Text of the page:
The province’s strict consumer protection laws would also oblige the company to respond to the claim should it be certified.

Any potential compensation would be determined by the court.

The proposed suit covers players residing in Quebec who’ve become addicted since 2017.

The law firm said it’s unclear how widespread the problem is.

Jean-Philippe Caron, the other lawyer handling the case, says several other parents have come forward since the filing has become public.

He said there was no way for the parents to know what their kids were getting into.

“If they would have known exactly the extent of which this game was problematic, they would have taken a different decision,” Caron said of his clients.

“If you haven’t gone through addiction yourself, it’s easy to criticize others. But when you’re in an addiction — there’s a reason there are so many rehabilitation centres.”

Sidhartha Banerjee, The Canadian Press

Like us on Facebook and follow us on Twitter.

Just Posted

County of Wetaskiwin moves ahead on tax recovery sale

Revenue Canada agrees to let County of Wetaskiwin sell property

County of Wetaskiwin says four per cent tax increase to pay for province’s cops

By 2023 county will be looking at over four per cent tax increase to pay for provincial announcement

Canola pricing strategy

A look at the canola futures market in a strong carrying charge situation

County council supports speed limit change on #2A

Grain terminal company requesting speed limit lowered for traffic lights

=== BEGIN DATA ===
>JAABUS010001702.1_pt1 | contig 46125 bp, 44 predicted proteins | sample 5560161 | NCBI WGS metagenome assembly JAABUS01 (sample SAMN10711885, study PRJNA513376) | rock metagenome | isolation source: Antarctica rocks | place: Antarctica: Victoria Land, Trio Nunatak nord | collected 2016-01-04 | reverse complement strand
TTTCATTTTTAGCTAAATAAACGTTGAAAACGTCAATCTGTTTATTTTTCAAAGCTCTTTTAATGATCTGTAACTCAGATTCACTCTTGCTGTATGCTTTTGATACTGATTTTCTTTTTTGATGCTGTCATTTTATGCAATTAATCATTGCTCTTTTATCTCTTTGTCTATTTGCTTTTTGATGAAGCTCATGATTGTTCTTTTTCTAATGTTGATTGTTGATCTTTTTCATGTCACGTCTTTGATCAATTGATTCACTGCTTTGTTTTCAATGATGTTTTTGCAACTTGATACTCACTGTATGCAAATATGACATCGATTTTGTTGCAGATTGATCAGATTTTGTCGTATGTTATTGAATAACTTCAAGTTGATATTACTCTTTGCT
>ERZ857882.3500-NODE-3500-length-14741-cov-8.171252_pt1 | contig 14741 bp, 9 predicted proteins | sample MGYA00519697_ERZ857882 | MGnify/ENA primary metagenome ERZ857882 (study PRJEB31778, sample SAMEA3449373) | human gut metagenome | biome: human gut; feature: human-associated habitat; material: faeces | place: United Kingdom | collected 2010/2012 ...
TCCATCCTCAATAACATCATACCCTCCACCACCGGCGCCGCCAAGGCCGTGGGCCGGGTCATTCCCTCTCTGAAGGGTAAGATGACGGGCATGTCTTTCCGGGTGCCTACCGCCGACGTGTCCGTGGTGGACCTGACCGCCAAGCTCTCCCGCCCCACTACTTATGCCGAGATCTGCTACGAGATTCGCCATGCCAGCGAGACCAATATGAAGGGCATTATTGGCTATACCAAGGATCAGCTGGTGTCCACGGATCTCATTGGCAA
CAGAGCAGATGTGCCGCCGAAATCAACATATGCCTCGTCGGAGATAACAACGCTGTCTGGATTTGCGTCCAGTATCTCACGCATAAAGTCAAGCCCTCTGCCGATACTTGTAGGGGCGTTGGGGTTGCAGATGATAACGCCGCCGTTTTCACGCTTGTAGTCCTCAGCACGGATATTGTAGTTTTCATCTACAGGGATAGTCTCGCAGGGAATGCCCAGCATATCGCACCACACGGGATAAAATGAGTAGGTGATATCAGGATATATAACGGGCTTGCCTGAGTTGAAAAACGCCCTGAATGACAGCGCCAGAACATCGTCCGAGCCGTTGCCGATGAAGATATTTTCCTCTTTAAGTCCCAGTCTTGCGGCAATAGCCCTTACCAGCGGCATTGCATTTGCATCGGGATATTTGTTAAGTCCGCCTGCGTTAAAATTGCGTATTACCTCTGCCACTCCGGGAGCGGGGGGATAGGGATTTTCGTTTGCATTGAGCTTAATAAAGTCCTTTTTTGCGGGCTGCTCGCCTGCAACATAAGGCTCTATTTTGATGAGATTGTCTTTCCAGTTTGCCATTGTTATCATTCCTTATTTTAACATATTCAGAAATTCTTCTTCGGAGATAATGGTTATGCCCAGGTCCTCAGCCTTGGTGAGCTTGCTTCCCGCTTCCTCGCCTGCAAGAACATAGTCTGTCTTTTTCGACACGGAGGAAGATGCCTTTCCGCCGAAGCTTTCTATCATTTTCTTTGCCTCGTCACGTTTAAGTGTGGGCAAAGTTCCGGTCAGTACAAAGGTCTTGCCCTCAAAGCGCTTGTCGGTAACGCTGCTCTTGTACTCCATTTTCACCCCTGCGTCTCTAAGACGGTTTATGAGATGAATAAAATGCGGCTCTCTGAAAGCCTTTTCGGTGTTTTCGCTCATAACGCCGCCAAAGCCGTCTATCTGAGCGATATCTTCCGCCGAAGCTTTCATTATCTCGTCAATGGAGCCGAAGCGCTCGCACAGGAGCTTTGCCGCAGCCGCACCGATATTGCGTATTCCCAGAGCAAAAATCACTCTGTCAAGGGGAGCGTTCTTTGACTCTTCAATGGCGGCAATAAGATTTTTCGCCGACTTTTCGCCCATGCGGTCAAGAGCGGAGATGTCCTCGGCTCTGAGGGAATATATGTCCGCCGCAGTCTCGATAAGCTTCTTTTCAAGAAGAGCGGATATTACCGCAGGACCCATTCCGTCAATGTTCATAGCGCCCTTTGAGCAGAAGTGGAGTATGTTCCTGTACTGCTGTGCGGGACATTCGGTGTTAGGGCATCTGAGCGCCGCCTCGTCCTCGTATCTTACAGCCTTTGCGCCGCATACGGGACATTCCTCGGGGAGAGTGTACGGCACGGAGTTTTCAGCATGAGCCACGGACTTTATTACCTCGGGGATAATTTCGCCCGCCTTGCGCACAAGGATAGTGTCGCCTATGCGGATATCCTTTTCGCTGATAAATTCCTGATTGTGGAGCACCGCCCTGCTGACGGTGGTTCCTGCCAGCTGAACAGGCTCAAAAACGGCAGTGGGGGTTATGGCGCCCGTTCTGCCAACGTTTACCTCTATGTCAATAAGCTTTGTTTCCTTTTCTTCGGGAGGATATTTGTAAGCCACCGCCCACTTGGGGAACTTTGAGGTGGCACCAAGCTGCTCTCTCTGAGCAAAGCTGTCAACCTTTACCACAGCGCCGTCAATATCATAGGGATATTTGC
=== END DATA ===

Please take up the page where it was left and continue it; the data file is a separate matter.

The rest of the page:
Improvements complete at Wetaskiwin’s Hwy 13 and Hwy 814

Wetaskiwin Mayor credits community involvement for quick response

VIDEO: Merriam-Webster declares ‘they’ its 2019 word of the year

Declared word of year based on a 313-per-cent increase in look-ups on the company’s search site

Sylvan Lake woman charged with fraud over $500,000

Rimbey RCMP launched an investigation in July 2019 with the suspect turning herself in on Aug. 30

VIDEO: Calgary man narrowly escapes from avalanche while running at Lake Louise

Bryon Howard caught the entire wild experience on camera

No jail but big fine for Alberta store owner convicted of illegal gun sales

At the conclusion of Monday’s hearing, the Crown stayed the remainder of the charges against the father

Anti-money laundering agency warns casinos to watch gamers playing with bank drafts

Financial Transactions and Reports Analysis Centre of Canada, known as Fintrac, issues operational alert

China hints at national security trials for 2 Canadians detained for one year

The two Canadians’ detention is largely seen as retaliation for the arrest of a Huawei exec

Teen seriously injured: Police in Lethbridge, Alta., charge 5 people in swarming

Police say a 16-year-old boy made arrangements to meet with a young woman before he was attacked

PODCAST: The Expert welcomes AA Lacombe General Jared Williams

Lacombe resident joined Red Deer Advocate Sports Reporter Byron Hackett and Host Todd Vaughan

No reports yet of Canadians affected by New Zealand volcano eruption, feds say

Missing and injured included tourists from the U.S., China, Australia, Britain and Malaysia

Most Read